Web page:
The LJCC operated a variety of programs, including a summer camp and preschool, and published a newspaper, the Lancaster Jewish News. It held events for various Jewish holidays, including a Hanukkah dinner.   Its funding came from a variety of sources, including an average of 16.5% annually from the Lancaster Jewish Federation during the time of LeBoon's employment.   It also received aid from the United Way for certain programs.   The remaining sources of revenue were membership dues, program fees, rents, and donations from individuals and synagogues.   Membership was open to Jews and Gentiles alike.

At the beginning of 2002, the LJCC hired Natalie Featherman as the new interim Executive Director.   It is essentially undisputed that the LJCC was in serious financial trouble when Featherman took over-just one month later, the LJCC held a retreat to discuss money issues.2  LeBoon admits to not trusting Featherman and also stated that her relationship with Featherman began to deteriorate in the spring of 2002 because of a memo Featherman wrote directed at two other LJCC employees.   LeBoon further stated that Featherman had generally poor relations with the entire LJCC staff.

In March, 2002, a custodian named Troy Rollman was terminated.   LeBoon testified she opposed his termination because she believed it was motivated by a disability that resulted in a speech impediment.   On May 30, 2002, Featherman terminated Sandy Simms, an African-American employee at Lancaster's Office of Aging, who performed receptionist duties at the LJCC. Simms had failed to arrive at work the previous day and never alerted the LJCC that she would be absent.   LeBoon claims, with the support of a coworker's affidavit, that she complained to Featherman that Simms was fired because of her race.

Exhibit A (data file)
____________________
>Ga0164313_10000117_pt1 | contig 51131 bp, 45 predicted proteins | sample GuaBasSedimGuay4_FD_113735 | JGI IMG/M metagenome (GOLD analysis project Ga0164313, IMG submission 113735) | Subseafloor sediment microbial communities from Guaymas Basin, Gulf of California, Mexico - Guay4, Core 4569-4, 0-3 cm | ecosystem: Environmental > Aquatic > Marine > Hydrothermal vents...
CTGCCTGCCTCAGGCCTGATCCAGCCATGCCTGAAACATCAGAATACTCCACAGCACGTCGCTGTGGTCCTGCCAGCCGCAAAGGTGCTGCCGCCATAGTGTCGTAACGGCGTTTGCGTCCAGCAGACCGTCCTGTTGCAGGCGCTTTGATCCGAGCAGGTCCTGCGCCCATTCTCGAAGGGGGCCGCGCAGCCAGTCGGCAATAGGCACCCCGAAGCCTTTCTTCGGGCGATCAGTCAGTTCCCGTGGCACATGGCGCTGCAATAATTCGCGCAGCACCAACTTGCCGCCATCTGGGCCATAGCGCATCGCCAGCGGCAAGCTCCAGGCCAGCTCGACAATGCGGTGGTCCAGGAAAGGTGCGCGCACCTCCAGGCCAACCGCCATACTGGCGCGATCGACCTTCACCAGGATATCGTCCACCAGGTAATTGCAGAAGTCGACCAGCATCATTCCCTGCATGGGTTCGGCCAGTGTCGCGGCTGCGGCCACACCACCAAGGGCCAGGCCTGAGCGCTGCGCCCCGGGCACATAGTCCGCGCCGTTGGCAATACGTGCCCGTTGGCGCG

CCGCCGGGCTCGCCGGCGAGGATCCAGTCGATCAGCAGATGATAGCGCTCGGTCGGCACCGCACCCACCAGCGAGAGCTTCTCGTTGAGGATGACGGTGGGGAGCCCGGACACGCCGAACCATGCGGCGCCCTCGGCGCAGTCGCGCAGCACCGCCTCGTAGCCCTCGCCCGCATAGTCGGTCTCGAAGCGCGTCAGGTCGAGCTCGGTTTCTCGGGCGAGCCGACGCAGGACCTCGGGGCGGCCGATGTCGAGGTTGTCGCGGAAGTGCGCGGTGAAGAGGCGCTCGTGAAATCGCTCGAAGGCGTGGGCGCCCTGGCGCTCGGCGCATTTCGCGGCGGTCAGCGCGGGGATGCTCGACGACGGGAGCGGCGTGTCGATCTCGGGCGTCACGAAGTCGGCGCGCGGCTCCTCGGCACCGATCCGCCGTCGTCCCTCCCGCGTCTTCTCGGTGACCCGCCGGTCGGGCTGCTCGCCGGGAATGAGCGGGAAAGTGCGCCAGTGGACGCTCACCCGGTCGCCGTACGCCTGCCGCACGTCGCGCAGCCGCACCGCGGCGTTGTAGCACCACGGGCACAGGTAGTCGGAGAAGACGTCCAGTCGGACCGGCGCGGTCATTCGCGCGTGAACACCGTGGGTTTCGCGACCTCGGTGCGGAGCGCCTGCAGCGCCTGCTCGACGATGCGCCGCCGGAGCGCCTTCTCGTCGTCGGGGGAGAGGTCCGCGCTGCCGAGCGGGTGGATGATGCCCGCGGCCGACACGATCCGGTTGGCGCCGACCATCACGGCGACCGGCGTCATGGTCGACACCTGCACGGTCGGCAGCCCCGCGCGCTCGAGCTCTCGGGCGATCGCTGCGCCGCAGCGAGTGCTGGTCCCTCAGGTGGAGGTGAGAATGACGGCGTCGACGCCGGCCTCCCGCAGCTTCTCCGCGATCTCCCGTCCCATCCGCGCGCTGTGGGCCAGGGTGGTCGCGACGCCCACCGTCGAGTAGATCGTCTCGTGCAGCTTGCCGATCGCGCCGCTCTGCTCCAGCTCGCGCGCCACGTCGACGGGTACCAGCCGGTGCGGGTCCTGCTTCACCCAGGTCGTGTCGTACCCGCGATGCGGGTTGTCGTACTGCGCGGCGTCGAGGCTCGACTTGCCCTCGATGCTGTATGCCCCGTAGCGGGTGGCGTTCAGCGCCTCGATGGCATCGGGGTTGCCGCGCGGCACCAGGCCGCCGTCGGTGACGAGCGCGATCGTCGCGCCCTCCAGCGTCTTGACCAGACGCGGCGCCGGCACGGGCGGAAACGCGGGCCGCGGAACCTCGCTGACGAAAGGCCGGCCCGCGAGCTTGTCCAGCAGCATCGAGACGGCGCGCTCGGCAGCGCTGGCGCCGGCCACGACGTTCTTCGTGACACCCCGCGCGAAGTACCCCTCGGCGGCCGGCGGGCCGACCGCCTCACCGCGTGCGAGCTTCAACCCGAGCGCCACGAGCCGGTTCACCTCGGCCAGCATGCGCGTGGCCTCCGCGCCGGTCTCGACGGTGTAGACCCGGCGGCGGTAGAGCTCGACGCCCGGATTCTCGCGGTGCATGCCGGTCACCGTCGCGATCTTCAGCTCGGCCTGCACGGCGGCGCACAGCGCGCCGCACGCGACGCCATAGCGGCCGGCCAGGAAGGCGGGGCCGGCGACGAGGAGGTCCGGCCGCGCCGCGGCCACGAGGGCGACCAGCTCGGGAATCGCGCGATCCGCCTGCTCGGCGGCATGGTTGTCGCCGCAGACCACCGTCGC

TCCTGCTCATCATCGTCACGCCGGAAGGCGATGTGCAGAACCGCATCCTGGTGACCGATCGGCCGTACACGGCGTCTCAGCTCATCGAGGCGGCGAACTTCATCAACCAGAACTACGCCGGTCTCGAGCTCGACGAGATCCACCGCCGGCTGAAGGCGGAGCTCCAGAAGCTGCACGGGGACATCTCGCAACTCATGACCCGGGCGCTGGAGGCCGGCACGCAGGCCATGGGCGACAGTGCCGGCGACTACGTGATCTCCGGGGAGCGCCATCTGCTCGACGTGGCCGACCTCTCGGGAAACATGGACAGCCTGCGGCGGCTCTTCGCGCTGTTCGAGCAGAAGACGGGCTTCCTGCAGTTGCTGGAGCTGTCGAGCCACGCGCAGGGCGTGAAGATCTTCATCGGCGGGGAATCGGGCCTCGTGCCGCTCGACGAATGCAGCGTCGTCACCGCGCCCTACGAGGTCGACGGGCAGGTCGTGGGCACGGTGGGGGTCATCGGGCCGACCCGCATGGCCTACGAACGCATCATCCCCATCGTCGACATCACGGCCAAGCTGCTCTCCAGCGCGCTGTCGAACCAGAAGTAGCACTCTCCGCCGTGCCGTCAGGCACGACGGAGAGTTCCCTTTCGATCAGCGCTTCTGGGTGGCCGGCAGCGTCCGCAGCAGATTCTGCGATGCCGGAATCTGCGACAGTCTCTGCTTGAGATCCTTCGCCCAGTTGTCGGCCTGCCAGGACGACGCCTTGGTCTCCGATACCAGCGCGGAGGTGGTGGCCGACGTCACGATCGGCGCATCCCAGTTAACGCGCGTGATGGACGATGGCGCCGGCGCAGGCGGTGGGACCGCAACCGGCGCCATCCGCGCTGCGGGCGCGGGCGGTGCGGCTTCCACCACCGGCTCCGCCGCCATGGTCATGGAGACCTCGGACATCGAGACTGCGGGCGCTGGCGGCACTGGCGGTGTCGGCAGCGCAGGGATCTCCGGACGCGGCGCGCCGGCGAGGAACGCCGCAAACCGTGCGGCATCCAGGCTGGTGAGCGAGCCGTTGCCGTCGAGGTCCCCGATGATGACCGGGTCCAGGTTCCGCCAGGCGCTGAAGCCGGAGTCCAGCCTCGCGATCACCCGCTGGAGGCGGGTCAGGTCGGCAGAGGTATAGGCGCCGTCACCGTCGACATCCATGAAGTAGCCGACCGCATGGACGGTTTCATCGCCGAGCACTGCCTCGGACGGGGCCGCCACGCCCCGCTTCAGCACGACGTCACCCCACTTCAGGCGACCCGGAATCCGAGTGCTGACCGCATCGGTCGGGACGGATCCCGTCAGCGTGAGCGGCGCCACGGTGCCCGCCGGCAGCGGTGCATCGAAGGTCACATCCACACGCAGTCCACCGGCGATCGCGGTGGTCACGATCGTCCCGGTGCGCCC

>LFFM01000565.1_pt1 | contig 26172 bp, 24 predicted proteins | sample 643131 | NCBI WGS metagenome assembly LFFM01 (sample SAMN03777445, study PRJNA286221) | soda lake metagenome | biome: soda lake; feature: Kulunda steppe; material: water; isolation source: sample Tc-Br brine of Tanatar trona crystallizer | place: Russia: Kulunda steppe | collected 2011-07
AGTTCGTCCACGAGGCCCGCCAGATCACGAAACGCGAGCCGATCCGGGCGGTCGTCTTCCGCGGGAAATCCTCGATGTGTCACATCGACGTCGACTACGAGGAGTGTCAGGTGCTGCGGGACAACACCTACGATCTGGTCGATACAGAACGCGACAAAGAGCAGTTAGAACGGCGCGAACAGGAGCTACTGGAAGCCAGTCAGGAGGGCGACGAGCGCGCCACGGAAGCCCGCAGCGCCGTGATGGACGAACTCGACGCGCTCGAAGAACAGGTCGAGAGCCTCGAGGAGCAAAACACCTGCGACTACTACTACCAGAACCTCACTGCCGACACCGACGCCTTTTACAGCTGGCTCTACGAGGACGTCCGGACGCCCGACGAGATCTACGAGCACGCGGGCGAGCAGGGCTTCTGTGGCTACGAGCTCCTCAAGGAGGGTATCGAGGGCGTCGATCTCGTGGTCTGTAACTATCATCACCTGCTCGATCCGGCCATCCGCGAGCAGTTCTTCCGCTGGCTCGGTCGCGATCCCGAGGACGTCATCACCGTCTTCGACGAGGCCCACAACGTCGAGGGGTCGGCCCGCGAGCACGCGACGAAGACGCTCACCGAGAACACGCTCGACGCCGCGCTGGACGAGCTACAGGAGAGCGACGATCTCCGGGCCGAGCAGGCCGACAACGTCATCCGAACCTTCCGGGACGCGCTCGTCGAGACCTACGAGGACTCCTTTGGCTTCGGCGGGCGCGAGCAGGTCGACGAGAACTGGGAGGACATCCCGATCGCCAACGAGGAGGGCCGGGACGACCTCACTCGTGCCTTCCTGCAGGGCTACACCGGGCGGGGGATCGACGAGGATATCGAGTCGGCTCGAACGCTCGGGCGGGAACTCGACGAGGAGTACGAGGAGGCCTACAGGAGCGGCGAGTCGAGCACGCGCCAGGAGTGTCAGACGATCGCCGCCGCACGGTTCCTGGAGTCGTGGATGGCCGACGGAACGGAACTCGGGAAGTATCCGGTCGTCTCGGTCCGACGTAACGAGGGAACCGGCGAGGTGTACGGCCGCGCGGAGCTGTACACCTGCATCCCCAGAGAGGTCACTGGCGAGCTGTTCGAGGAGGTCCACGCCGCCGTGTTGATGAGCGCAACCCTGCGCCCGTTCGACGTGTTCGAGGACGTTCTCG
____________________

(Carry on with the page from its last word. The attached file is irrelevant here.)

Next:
As the spring of 2002 turned to summer, the LJCC's financial prospects did not get any warmer.   According to the LJCC, Featherman concluded that LeBoon's position (a full-time bookkeeper) was unnecessary and could be performed by another co-worker.   On August 30, 2002, three months after Simms' discharge and six months after Rollman's, Featherman fired LeBoon.